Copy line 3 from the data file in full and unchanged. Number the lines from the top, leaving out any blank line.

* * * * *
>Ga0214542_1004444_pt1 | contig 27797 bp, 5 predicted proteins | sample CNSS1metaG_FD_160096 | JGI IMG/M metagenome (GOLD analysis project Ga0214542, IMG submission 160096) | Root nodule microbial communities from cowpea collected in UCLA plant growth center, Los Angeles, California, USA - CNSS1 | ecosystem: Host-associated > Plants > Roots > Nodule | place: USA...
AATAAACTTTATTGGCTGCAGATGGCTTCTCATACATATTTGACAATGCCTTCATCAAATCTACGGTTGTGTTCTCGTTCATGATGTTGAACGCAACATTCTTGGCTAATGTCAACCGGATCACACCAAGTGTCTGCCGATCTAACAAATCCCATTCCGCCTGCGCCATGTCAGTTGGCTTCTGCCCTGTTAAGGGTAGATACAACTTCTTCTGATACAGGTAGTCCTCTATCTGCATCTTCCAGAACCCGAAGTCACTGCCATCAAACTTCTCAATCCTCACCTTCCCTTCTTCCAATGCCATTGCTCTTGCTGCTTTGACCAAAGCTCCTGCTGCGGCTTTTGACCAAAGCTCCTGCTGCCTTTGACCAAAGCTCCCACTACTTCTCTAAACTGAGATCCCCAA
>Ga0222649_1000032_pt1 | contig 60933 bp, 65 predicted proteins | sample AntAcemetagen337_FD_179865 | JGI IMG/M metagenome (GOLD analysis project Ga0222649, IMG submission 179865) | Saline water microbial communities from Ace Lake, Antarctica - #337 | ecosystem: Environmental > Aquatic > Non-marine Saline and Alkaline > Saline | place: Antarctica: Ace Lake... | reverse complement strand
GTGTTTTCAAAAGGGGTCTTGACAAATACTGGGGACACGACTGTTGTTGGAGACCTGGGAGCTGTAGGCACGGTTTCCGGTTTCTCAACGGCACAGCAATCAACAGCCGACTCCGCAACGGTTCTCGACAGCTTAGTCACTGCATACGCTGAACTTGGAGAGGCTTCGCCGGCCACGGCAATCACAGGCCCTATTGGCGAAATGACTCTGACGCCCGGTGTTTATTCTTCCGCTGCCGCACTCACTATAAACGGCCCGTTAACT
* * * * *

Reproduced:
>Ga0222649_1000032_pt1 | contig 60933 bp, 65 predicted proteins | sample AntAcemetagen337_FD_179865 | JGI IMG/M metagenome (GOLD analysis project Ga0222649, IMG submission 179865) | Saline water microbial communities from Ace Lake, Antarctica - #337 | ecosystem: Environmental > Aquatic > Non-marine Saline and Alkaline > Saline | place: Antarctica: Ace Lake... | reverse complement strand